Shitty Movie Sundays: Detour

What viewers have with Detour, the 1945 flick from screenwriter Martin Goldsmith (adapting his own novel) and director Edgar G. Ulmer, is drive-in schlock disguised as film noir.

Tom Neal plays Al Roberts, a nightclub piano player in New York City. He’s in a relationship with singer Sue Harvey (Claudia Drake). She gets bitten by the California bug and leaves New York to try and make it big in Los Angeles. Not long after, Al, penniless and unhappy with playing in clubs, decides to hitchhike across the country to join his love in sunny LA. Continue reading “Shitty Movie Sundays: Detour”

Shitty Movie Sundays: The Perfect Weapon

What a gloriously stupid movie. Fans of either Steven Seagal or Jean-Claude Van Damme, or even Michael Dudikoff, will probably turn their noses up at the mere mention of Jeff Speakman. But, I say that type of closemindedness is unwelcome here at Shitty Movie Sundays. We welcome almost all comers. The only discrimination we abide is that directed against high-quality pictures, and the occasional rapist character. Who needs any of that, really? Continue reading “Shitty Movie Sundays: The Perfect Weapon”

October Horrorshow: The Suckling, aka Sewage Baby

Despite having seen countless horror films, it’s still rare that I come across something vile. Well, maybe not all that rare. After all, Castle Freak is one of the films that made the cut for this year’s Horrorshow. Anyway! Just because a horror flick features vileness as a core element, does not mean that it is a bad flick. The rest of the film can speak to that. Continue reading “October Horrorshow: The Suckling, aka Sewage Baby”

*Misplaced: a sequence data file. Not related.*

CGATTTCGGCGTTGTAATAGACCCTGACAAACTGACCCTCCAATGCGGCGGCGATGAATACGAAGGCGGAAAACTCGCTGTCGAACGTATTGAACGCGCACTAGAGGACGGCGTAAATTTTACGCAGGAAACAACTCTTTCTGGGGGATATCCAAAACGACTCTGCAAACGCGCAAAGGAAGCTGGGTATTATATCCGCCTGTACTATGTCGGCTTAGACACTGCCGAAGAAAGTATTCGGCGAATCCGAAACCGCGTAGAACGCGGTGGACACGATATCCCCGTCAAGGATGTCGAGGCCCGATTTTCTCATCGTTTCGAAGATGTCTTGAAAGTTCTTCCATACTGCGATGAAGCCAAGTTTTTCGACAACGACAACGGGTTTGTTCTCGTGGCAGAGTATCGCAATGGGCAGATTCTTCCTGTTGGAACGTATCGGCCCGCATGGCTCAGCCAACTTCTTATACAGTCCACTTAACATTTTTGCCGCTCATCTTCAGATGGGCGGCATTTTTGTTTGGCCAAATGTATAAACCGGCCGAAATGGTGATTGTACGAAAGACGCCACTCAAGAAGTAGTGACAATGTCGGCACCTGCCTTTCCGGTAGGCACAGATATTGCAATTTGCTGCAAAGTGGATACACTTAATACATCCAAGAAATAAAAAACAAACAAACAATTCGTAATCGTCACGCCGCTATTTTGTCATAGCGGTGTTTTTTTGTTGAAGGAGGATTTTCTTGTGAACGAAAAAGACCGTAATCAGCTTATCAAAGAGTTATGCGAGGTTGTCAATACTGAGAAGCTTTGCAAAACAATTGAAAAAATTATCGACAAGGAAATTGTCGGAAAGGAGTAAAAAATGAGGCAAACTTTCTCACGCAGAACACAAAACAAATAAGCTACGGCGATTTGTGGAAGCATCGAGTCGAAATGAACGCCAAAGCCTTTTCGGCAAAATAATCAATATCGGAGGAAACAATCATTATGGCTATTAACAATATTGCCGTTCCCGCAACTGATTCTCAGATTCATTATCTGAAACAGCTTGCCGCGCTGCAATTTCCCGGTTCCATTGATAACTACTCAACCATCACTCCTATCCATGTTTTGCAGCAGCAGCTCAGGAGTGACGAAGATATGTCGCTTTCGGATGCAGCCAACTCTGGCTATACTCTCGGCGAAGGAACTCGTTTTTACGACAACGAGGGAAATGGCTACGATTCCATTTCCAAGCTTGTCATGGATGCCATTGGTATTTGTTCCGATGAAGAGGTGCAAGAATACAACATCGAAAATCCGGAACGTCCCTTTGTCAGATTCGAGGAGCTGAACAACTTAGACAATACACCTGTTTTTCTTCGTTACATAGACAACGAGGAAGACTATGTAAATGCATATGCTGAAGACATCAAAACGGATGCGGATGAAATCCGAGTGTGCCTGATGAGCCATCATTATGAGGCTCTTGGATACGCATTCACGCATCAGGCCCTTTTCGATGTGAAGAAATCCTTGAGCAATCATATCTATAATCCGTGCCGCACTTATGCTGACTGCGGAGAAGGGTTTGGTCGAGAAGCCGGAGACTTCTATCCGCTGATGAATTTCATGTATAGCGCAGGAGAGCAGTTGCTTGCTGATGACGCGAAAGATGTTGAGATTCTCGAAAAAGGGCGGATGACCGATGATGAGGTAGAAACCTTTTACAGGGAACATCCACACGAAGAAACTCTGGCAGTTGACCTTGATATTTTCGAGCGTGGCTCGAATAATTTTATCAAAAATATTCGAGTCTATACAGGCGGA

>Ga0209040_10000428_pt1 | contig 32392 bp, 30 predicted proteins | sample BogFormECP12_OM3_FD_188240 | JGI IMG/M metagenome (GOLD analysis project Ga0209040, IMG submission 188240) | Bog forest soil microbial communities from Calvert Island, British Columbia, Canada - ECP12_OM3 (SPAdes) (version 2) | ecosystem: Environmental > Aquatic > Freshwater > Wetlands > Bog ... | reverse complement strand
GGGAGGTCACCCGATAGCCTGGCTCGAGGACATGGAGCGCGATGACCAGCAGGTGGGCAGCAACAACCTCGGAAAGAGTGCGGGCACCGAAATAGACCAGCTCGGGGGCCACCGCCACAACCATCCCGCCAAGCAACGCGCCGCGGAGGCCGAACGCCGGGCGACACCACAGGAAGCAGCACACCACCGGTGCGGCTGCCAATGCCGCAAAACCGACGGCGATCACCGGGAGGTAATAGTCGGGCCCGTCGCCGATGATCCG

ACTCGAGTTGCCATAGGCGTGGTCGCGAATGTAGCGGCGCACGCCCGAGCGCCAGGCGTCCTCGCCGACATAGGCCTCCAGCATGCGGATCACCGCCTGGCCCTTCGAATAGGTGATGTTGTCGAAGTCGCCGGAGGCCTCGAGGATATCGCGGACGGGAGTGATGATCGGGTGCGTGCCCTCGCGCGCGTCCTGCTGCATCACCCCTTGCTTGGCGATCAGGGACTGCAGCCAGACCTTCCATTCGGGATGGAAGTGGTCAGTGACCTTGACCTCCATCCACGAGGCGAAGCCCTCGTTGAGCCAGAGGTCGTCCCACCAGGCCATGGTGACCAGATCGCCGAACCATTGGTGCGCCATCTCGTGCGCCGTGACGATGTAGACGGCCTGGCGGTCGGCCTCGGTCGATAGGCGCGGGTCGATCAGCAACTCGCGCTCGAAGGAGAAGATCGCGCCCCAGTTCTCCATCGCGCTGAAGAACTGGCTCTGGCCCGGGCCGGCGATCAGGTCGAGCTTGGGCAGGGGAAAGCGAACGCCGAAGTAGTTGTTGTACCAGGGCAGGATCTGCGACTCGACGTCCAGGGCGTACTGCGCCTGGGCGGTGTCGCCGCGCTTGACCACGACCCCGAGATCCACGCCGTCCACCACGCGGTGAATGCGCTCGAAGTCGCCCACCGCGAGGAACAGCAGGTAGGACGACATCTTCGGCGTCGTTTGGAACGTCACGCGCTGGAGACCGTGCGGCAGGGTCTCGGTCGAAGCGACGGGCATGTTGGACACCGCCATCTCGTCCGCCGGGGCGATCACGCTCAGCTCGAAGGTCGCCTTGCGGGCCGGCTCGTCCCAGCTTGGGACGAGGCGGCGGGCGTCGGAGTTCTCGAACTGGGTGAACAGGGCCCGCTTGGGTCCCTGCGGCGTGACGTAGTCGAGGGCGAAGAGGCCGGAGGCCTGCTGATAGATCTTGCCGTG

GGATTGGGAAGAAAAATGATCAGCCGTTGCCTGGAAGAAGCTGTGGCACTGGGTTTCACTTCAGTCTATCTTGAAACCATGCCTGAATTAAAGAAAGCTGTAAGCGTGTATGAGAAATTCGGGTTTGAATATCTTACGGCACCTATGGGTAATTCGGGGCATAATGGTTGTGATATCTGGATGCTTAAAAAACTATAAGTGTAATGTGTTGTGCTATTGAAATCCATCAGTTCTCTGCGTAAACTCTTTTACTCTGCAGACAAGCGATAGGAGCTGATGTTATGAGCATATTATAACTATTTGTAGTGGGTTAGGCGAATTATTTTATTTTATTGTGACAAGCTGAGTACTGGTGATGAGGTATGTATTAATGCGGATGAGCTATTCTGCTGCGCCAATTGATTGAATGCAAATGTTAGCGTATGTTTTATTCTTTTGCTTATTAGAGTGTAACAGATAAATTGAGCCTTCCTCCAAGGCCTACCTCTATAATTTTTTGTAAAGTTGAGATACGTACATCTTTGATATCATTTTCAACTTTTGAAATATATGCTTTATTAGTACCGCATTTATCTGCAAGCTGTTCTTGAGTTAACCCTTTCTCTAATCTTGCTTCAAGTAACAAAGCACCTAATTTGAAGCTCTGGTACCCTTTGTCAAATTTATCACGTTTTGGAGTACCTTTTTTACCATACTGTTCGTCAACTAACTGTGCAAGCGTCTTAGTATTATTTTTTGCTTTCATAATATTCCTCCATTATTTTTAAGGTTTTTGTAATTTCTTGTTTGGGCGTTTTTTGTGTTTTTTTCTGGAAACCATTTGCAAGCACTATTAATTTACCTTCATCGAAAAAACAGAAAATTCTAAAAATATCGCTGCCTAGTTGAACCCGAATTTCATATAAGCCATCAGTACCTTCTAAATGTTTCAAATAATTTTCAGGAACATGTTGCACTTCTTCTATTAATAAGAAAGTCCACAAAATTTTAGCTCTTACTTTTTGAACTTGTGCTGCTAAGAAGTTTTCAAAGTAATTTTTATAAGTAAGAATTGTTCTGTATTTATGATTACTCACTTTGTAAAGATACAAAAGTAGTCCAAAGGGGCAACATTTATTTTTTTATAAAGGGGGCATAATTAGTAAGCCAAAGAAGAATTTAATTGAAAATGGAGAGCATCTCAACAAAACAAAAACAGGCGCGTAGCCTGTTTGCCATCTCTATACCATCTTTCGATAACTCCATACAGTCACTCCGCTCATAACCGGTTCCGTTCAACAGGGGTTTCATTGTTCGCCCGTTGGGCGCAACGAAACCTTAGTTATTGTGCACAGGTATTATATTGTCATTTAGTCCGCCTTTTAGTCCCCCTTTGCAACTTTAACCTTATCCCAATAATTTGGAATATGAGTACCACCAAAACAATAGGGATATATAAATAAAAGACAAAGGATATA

October Horrorshow: King Kong Lives

What a gloriously stupid movie. Today’s movie is the movie I was looking forward to seeing the most for the October Horrorshow Giant Monstershow. It’s a movie of such shitty grandiosity that I was, in fact, giddy at the prospect. It’s not the easiest movie to find for viewing, either. As of this writing, none of the popular streaming services has it for rent or purchase. The only bootleg streams I could find were not in English, and even trying to find a torrent was fruitless. In the end, I had to buy a used DVD from eBay. It cost thirty-five bucks. That’s a lot of money for a shitty movie. Alas, it was worth every penny. Continue reading “October Horrorshow: King Kong Lives”

October Horrorshow: The Prowler, aka Rosemary’s Killer

Tom Savini is a horror legend. He’s every bit as important to the history of the genre as some of its greatest auteurs. Without Savini, George Romero’s 1970s and ’80s horror work wouldn’t have the same punch. It was Savini’s expertise that allowed Joe Pilato’s torso to be pulled to pieces in Day of the Dead, and Don Keefer to be dragged into a crate and mutilated by a Tasmanian devil in Creepshow. Savini is an artist in the medium of fake blood. And while his work elevated good horror movies, it also made obscure horror flicks, like Maniac, worth watching for the effects alone. Continue reading “October Horrorshow: The Prowler, aka Rosemary’s Killer”

October Horrorshow: Q — The Winged Serpent